ATP/CFII. Citation XLS & Learjet 45
Base Chief Pilot
Jet Linx Aviation TUL
Our pilots are required to hand fly approaches whenever the opportunity presents itself outside of the mission profile. Automation is mandatory when carrying patients or passengers.
ATP/Helo/CFII. Leonardo AW139
Maryland State Police
I fly the aircraft by hand during the first few flights to ensure that it’s rigged properly. And then I test the automation to make sure it responds as programmed.
ATP. Hawker 800A & Falcon 20
Tiger Air Intl
Red Oak TX
Pilots must remain cognizant of selected automation level and be prepared to hand fly at any moment, especially in the terminal environment. Automation is extremely helpful as long as pilots understand their system completely and always verify which mode they’re in after a change. We regularly hand fly on departure up to approx 10,000 to 20,000 ft, as well as visual landing pattern approaches in order to maintain proficiency. Single pilots may have more of a challenge flying manually without a copilot, controlling the comms, and setting up the FD modes, heading, altitude changes, and others.
ATP. Embraer Phenom 300E
Captain & DOM
You have got to do some hand flying. You also have to understand and be proficient at flying the plane using the automation. I hand fly departures to 18,000 ft. The automation is 1s and 0s. You must avoid situations where pilots ask: “What is it doing now?” You need to know and understand what you are programming and know how to manage the automation properly.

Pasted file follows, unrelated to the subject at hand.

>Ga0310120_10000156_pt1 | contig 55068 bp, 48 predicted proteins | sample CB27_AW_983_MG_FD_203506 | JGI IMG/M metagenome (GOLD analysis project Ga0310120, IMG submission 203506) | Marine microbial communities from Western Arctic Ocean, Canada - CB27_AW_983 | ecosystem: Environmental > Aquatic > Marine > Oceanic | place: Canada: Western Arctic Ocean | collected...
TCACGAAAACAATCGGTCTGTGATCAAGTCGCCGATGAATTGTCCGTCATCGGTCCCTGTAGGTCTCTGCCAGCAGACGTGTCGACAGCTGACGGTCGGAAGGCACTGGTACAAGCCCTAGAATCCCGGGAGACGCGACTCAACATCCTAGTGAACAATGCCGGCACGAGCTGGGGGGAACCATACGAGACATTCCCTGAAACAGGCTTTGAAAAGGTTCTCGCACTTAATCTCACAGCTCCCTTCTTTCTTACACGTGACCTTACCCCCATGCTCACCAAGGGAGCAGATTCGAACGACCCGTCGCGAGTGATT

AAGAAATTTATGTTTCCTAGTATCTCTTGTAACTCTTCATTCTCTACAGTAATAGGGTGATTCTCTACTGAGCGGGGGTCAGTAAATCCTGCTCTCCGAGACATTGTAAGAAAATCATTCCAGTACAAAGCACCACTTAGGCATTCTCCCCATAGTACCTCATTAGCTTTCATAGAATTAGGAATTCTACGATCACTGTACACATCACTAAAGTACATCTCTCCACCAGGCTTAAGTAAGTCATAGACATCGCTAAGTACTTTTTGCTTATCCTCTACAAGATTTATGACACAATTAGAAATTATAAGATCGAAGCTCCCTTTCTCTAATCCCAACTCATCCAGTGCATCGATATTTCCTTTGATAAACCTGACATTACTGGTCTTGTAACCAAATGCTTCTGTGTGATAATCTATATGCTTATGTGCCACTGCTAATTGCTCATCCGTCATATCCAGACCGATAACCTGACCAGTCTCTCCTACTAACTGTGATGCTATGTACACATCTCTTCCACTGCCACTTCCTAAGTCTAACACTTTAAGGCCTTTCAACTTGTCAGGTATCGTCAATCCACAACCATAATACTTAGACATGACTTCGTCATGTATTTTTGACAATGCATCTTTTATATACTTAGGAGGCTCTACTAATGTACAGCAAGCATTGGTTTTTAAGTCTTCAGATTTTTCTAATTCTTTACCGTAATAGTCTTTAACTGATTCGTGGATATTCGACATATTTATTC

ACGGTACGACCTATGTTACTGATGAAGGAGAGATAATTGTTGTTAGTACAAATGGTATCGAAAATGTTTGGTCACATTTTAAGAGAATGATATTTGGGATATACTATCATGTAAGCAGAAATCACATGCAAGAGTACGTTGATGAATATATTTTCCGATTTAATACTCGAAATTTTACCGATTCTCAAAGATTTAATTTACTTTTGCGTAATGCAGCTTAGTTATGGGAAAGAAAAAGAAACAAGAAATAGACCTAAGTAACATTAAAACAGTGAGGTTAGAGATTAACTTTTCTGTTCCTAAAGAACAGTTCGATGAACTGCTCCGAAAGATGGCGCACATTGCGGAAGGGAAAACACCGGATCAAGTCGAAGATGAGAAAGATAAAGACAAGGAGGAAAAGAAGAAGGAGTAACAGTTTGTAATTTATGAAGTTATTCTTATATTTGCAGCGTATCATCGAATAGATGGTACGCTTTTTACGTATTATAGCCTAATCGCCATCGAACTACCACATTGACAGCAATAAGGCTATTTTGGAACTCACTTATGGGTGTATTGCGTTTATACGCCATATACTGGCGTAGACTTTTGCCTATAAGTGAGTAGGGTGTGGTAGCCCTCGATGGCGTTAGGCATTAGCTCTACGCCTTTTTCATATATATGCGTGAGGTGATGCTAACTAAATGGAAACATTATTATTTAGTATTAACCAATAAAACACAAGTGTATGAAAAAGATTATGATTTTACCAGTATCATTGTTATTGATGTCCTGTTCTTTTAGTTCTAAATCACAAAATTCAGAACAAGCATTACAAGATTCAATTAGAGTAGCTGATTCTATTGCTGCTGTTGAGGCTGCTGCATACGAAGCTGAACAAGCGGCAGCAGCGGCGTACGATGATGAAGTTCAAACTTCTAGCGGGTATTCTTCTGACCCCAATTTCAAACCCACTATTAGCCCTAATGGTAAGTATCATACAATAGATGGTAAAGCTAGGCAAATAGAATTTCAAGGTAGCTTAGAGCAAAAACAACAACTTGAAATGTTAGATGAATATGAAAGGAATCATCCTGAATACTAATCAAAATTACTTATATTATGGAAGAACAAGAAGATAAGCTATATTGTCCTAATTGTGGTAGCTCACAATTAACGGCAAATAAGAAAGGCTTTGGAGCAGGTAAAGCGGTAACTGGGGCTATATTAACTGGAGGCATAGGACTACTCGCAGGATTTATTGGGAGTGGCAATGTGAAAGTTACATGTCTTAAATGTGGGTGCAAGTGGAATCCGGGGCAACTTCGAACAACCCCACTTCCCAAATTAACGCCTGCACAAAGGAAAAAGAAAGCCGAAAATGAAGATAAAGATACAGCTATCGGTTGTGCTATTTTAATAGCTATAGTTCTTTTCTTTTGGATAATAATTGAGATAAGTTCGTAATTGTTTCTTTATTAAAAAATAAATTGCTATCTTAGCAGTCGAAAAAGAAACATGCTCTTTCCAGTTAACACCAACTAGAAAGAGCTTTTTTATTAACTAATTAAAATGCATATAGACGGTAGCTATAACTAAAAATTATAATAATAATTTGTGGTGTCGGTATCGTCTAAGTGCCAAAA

ATP/CFI. Gulfstream G650ER & Falcon 2000EX EASy
Av Dept Mgr & Chief Pilot
San Diego CA
We use a balanced mix of hand flying and automation. You should never give up the skills that got you to the automation.
ATP/CFII. Citation Latitude
AAA Cooper Transportation
I love to fly. After 14,000 hrs in Learjets, I still hand fly to RVSM on the climb and at least the last 30 miles or so on the descent. I hand fly all approaches, except in the sim, when I have to demonstrate that I can actually use the autopilot. I see pilots who can’t manage flying the airplane and anything else. It’s plain to see why there are so many LOC-I accidents and incidents – nobody can fly the airplane any more. Regular practice makes it second nature instead of an abnormal event.
ATP. Learjet 45
Dir of Aviation
While automation can increase safety without a question, basic aviation skills are important to maintain for a variety of reasons. I hand fly a substantial portion of flights, including climbs, lower-altitude cruising, descents, and approach segments. As a turbine instructor, I encourage my flight students to do the same.
ATP/CFII. Citation CJ4/CJ3/CJ2/CJ1/Mustang, Premier I, Eclipse 500 & Pilatus PC-12
San Diego CA